• TABLE OF CONTENTS
HIDE
 Title Page
 Introduction
 Methods
 Results
 Discussion
 Conclusion
 Acknowledgement
 Reference






Group Title: Technical paper - Florida Sea Grant Program ;, no. 10
Title: Chemical attractants of the Florida spiny lobster, Panulirus argus
CITATION PAGE IMAGE ZOOMABLE
Full Citation
STANDARD VIEW MARC VIEW
Permanent Link: http://ufdc.ufl.edu/UF00072274/00001
 Material Information
Title: Chemical attractants of the Florida spiny lobster, Panulirus argus
Series Title: Technical paper - Florida Sea Grant College Program no. 10
Physical Description: 28 p. : ill. ; 28 cm.
Language: English
Creator: Ache, Barry W ( Barry Walter ), 1943-
Johnson, Bruce R. ( Bruce Randall ), 1942-
Clark, Edward ( joint author )
Publisher: State University System of Florida, Sea Grant College Program
Place of Publication: Gainesville
Publication Date: 1978
 Subjects
Subject: Spiny lobsters -- Florida   ( lcsh )
Genre: government publication (state, provincial, terriorial, dependent)   ( marcgt )
bibliography   ( marcgt )
non-fiction   ( marcgt )
 Notes
Bibliography: Bibliography: p. 26-28.
Statement of Responsibility: by Barry W. Ache, Bruce R. Johnson and Edward Clark.
General Note: "October 1978."
Funding: Technical paper (Florida Sea Grant College) ;
 Record Information
Bibliographic ID: UF00072274
Volume ID: VID00001
Source Institution: University of Florida
Holding Location: University of Florida
Rights Management: All rights reserved, Board of Trustees of the University of Florida
Resource Identifier: aleph - 000990240
oclc - 04741025
notis - AEW7152

Table of Contents
    Title Page
        Title Page 1
        Title Page 2
    Introduction
        Page 1
        Page 2
    Methods
        Page 3
        Animals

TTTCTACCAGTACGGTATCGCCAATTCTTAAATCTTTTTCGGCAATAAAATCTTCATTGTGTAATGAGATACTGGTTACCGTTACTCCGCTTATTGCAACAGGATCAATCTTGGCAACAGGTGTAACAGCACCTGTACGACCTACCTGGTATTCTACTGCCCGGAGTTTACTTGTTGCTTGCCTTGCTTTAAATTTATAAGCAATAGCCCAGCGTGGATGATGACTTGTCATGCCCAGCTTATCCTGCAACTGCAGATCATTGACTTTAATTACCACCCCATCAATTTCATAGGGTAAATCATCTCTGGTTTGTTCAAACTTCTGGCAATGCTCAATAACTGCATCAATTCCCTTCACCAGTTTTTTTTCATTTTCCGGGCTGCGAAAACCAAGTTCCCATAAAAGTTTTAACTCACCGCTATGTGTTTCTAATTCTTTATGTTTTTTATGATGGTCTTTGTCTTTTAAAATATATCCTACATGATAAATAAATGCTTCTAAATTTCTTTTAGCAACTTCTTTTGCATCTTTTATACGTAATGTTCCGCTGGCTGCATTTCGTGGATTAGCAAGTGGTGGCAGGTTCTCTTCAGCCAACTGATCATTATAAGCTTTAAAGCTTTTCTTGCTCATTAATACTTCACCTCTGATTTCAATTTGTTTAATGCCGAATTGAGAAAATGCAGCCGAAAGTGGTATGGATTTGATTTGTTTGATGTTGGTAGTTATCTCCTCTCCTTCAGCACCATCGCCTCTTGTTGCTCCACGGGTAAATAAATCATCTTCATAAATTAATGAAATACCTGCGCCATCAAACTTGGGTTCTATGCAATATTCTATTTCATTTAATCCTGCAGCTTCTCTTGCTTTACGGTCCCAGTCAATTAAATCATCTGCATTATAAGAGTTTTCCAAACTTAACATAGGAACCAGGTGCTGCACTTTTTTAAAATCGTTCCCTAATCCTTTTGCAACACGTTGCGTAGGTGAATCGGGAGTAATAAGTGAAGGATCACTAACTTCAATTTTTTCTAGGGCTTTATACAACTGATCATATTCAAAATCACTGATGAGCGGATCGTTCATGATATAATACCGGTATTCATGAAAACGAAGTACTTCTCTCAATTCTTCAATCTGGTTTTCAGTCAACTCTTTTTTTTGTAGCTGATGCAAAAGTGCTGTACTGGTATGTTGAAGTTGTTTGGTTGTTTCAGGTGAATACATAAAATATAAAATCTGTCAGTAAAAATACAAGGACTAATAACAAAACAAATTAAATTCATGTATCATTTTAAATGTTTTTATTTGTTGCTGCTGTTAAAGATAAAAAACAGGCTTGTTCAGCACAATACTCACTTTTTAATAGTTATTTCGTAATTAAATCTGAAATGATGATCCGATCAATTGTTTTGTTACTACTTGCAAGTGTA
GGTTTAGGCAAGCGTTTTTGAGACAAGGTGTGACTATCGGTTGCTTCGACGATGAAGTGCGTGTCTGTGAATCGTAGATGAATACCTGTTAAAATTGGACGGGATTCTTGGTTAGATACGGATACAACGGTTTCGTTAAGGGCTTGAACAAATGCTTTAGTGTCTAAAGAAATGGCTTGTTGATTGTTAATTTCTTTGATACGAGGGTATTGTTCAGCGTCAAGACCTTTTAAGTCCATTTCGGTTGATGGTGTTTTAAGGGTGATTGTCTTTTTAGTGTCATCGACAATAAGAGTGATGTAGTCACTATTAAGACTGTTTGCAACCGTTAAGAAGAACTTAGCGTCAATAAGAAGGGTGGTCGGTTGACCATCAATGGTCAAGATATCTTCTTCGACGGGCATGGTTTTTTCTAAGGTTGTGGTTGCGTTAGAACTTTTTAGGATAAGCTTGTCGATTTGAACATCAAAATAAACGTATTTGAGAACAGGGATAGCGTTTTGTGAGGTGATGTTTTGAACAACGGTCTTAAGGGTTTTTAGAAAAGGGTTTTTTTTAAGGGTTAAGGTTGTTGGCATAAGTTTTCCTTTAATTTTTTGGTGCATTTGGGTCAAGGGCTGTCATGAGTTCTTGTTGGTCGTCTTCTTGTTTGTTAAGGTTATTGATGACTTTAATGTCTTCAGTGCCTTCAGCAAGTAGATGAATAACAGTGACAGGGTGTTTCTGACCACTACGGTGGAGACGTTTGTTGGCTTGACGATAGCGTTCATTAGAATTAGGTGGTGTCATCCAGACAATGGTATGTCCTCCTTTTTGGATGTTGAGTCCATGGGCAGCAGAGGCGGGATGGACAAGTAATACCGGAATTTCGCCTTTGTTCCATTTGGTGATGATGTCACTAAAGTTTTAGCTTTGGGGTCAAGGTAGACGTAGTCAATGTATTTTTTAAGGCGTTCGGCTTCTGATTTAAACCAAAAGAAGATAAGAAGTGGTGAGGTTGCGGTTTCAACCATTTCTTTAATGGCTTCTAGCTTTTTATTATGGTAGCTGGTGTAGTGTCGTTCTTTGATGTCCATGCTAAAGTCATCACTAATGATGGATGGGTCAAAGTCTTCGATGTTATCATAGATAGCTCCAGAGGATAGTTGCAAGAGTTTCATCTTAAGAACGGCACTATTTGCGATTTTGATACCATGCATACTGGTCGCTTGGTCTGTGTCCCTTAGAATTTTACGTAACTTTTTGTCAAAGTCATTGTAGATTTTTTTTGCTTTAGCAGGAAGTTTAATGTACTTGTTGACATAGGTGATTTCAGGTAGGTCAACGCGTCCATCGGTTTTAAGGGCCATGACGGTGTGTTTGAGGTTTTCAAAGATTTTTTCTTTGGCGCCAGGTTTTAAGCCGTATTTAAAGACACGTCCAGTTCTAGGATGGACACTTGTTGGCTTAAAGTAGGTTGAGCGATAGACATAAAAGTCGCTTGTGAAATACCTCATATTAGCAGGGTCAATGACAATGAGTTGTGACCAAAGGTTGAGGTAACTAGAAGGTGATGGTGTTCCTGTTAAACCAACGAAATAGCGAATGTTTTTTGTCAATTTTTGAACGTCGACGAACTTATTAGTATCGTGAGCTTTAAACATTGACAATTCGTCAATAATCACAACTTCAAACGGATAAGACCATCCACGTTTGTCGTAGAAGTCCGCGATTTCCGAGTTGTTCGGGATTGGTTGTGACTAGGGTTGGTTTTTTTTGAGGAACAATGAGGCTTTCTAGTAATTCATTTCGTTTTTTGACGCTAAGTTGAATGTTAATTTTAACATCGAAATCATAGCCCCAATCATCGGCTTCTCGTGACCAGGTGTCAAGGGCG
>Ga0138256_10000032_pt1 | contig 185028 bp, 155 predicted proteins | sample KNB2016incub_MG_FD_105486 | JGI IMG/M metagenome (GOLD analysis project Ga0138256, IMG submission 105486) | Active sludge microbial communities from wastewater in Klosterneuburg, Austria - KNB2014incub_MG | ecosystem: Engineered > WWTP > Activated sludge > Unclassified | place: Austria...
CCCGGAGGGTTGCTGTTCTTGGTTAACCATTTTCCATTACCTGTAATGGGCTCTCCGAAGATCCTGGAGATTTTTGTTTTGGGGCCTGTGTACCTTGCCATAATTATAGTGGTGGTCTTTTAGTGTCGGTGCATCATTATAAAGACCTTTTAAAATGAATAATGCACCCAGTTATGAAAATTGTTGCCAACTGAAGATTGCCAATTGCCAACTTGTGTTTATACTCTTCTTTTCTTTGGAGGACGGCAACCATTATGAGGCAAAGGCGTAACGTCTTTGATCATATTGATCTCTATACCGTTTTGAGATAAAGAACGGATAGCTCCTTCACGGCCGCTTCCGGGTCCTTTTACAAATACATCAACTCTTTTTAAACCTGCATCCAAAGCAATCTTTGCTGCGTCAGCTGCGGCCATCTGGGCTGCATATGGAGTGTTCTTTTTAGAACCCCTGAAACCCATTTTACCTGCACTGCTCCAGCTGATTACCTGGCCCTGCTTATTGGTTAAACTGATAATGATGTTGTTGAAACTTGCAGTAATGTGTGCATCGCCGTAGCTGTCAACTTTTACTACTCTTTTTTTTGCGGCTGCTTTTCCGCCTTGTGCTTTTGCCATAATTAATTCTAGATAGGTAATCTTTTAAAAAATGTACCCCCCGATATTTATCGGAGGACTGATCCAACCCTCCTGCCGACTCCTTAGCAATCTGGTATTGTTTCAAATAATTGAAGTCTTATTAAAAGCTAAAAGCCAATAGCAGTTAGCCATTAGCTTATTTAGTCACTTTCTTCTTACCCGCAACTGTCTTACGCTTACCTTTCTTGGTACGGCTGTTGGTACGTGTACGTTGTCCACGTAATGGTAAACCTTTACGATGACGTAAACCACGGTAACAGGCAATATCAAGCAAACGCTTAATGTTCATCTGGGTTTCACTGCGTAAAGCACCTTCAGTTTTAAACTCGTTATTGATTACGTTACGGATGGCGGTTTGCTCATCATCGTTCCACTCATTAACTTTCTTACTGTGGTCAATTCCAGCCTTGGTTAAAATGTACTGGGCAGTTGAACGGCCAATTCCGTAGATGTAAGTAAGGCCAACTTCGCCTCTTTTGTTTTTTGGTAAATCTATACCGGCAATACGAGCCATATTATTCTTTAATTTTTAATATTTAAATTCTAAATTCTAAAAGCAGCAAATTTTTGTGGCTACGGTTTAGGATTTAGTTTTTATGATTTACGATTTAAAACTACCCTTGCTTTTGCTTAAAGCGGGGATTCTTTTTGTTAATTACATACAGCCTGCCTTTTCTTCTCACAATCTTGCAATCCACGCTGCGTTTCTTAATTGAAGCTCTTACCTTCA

Page 3
        Physiological assay
            Page 4
            Page 5
        Behavioral assay
            Page 6
            Page 7
            Page 8
        Releasant assay
            Page 9
            Page 10
        Field tests
            Page 11
    Results
        Page 12
        Physiological assay
            Page 12
            Page 13
        Behavioral assay
            Page 14
            Page 15
            Page 16
            Page 17
        Releasant assay
            Page 18
        Field assay
            Page 18
            Page 19
            Page 20
    Discussion
        Page 21
        Page 22
        Page 23
    Conclusion
        Page 24
    Acknowledgement
        Page 25
    Reference
        Page 26
        Page 27
        Page 28
Full Text













CHEMICAL ATTRACTANTS OF THE'FLORIDA SPINY' LOBSTER,
PANULIRUS ARGUS

by
Barry W. Ache, Bruce R. Johnson and Edward Clark
Department of Biological Sciences
Florida Atlantic University
Boca Raton, Florida 33431

TECHNICAL PAPER NO. 10
October 1978


Florida Sea Grant

















CHEMICAL ATTRACTANTS OF THETFLORIDA SPINY,LOBSTER,
PANULIRUS ARGUS

by

Barry W. Ache, Bruce R. Johnson and Edward Clark
Department of Biological Sciences
Florida Atlantic University
Boca Raton, Florida 33431

TECHNICAL PAPER NO. 10
October 1978











The information contained in this paper was
developed under the auspices of the Florida Sea Grant
College Program, with support from the NOAA Office of
Sea Grant, U.S. Department of Commerce, grant numbers